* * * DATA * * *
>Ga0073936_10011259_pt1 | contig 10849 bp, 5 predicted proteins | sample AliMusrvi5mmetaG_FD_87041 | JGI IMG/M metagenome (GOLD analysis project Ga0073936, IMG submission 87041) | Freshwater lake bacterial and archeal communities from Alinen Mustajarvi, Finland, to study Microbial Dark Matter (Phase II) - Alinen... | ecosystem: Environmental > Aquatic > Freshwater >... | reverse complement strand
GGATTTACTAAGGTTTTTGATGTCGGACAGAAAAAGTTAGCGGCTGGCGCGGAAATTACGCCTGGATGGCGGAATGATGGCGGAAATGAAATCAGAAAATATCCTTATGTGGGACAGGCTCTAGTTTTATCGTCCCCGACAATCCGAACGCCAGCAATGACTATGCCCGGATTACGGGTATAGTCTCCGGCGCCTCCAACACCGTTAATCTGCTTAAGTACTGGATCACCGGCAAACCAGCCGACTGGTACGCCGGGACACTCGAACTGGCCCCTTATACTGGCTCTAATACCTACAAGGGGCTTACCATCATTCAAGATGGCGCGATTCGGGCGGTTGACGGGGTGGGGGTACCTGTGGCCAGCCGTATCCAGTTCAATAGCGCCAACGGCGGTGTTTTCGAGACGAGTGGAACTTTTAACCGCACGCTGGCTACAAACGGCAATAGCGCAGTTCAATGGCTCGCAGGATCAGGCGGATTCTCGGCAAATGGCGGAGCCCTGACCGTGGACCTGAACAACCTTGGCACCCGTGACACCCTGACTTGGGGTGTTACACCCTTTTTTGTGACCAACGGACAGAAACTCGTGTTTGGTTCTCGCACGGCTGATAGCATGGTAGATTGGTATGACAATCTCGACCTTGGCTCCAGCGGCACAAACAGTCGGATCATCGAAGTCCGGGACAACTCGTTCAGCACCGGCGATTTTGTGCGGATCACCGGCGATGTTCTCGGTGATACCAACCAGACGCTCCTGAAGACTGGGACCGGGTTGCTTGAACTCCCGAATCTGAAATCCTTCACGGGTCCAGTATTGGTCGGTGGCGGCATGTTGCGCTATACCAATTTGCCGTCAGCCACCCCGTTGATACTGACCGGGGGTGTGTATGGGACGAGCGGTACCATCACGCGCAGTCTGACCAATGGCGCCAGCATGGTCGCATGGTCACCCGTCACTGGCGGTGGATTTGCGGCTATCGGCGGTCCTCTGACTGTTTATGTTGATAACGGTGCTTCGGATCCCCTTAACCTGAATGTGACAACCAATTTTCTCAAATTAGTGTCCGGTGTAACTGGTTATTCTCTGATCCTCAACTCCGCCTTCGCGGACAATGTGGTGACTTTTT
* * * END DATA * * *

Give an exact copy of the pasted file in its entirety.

>Ga0073936_10011259_pt1 | contig 10849 bp, 5 predicted proteins | sample AliMusrvi5mmetaG_FD_87041 | JGI IMG/M metagenome (GOLD analysis project Ga0073936, IMG submission 87041) | Freshwater lake bacterial and archeal communities from Alinen Mustajarvi, Finland, to study Microbial Dark Matter (Phase II) - Alinen... | ecosystem: Environmental > Aquatic > Freshwater >... | reverse complement strand
GGATTTACTAAGGTTTTTGATGTCGGACAGAAAAAGTTAGCGGCTGGCGCGGAAATTACGCCTGGATGGCGGAATGATGGCGGAAATGAAATCAGAAAATATCCTTATGTGGGACAGGCTCTAGTTTTATCGTCCCCGACAATCCGAACGCCAGCAATGACTATGCCCGGATTACGGGTATAGTCTCCGGCGCCTCCAACACCGTTAATCTGCTTAAGTACTGGATCACCGGCAAACCAGCCGACTGGTACGCCGGGACACTCGAACTGGCCCCTTATACTGGCTCTAATACCTACAAGGGGCTTACCATCATTCAAGATGGCGCGATTCGGGCGGTTGACGGGGTGGGGGTACCTGTGGCCAGCCGTATCCAGTTCAATAGCGCCAACGGCGGTGTTTTCGAGACGAGTGGAACTTTTAACCGCACGCTGGCTACAAACGGCAATAGCGCAGTTCAATGGCTCGCAGGATCAGGCGGATTCTCGGCAAATGGCGGAGCCCTGACCGTGGACCTGAACAACCTTGGCACCCGTGACACCCTGACTTGGGGTGTTACACCCTTTTTTGTGACCAACGGACAGAAACTCGTGTTTGGTTCTCGCACGGCTGATAGCATGGTAGATTGGTATGACAATCTCGACCTTGGCTCCAGCGGCACAAACAGTCGGATCATCGAAGTCCGGGACAACTCGTTCAGCACCGGCGATTTTGTGCGGATCACCGGCGATGTTCTCGGTGATACCAACCAGACGCTCCTGAAGACTGGGACCGGGTTGCTTGAACTCCCGAATCTGAAATCCTTCACGGGTCCAGTATTGGTCGGTGGCGGCATGTTGCGCTATACCAATTTGCCGTCAGCCACCCCGTTGATACTGACCGGGGGTGTGTATGGGACGAGCGGTACCATCACGCGCAGTCTGACCAATGGCGCCAGCATGGTCGCATGGTCACCCGTCACTGGCGGTGGATTTGCGGCTATCGGCGGTCCTCTGACTGTTTATGTTGATAACGGTGCTTCGGATCCCCTTAACCTGAATGTGACAACCAATTTTCTCAAATTAGTGTCCGGTGTAACTGGTTATTCTCTGATCCTCAACTCCGCCTTCGCGGACAATGTGGTGACTTTTT